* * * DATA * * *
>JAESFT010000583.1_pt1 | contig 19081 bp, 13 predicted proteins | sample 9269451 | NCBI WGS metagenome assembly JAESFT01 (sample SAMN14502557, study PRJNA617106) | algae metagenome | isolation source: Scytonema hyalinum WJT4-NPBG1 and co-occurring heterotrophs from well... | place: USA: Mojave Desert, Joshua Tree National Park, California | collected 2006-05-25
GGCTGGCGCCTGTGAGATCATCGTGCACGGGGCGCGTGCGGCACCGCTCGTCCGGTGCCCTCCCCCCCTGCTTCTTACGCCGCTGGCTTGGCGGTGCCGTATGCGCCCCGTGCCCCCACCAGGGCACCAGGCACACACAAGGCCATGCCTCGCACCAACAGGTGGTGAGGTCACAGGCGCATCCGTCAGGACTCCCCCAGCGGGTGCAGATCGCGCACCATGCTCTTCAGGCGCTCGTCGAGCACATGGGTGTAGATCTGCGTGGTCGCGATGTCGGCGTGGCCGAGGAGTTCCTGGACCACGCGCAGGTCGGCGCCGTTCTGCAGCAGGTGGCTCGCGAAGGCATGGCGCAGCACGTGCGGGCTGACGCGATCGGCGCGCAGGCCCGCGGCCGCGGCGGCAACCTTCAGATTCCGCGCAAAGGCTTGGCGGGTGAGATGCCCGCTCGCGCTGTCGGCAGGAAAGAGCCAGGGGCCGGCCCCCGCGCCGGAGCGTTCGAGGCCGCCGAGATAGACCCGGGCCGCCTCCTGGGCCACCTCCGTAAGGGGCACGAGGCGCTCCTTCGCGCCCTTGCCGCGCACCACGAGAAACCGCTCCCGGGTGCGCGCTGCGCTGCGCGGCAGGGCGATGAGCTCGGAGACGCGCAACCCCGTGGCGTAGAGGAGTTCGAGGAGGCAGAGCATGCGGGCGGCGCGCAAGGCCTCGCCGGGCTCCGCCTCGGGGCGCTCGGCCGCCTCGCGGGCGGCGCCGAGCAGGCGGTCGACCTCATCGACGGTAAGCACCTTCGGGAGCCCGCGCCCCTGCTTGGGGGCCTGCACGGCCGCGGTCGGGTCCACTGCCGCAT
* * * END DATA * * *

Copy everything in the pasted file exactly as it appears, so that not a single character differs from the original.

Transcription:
>JAESFT010000583.1_pt1 | contig 19081 bp, 13 predicted proteins | sample 9269451 | NCBI WGS metagenome assembly JAESFT01 (sample SAMN14502557, study PRJNA617106) | algae metagenome | isolation source: Scytonema hyalinum WJT4-NPBG1 and co-occurring heterotrophs from well... | place: USA: Mojave Desert, Joshua Tree National Park, California | collected 2006-05-25
GGCTGGCGCCTGTGAGATCATCGTGCACGGGGCGCGTGCGGCACCGCTCGTCCGGTGCCCTCCCCCCCTGCTTCTTACGCCGCTGGCTTGGCGGTGCCGTATGCGCCCCGTGCCCCCACCAGGGCACCAGGCACACACAAGGCCATGCCTCGCACCAACAGGTGGTGAGGTCACAGGCGCATCCGTCAGGACTCCCCCAGCGGGTGCAGATCGCGCACCATGCTCTTCAGGCGCTCGTCGAGCACATGGGTGTAGATCTGCGTGGTCGCGATGTCGGCGTGGCCGAGGAGTTCCTGGACCACGCGCAGGTCGGCGCCGTTCTGCAGCAGGTGGCTCGCGAAGGCATGGCGCAGCACGTGCGGGCTGACGCGATCGGCGCGCAGGCCCGCGGCCGCGGCGGCAACCTTCAGATTCCGCGCAAAGGCTTGGCGGGTGAGATGCCCGCTCGCGCTGTCGGCAGGAAAGAGCCAGGGGCCGGCCCCCGCGCCGGAGCGTTCGAGGCCGCCGAGATAGACCCGGGCCGCCTCCTGGGCCACCTCCGTAAGGGGCACGAGGCGCTCCTTCGCGCCCTTGCCGCGCACCACGAGAAACCGCTCCCGGGTGCGCGCTGCGCTGCGCGGCAGGGCGATGAGCTCGGAGACGCGCAACCCCGTGGCGTAGAGGAGTTCGAGGAGGCAGAGCATGCGGGCGGCGCGCAAGGCCTCGCCGGGCTCCGCCTCGGGGCGCTCGGCCGCCTCGCGGGCGGCGCCGAGCAGGCGGTCGACCTCATCGACGGTAAGCACCTTCGGGAGCCCGCGCCCCTGCTTGGGGGCCTGCACGGCCGCGGTCGGGTCCACTGCCGCAT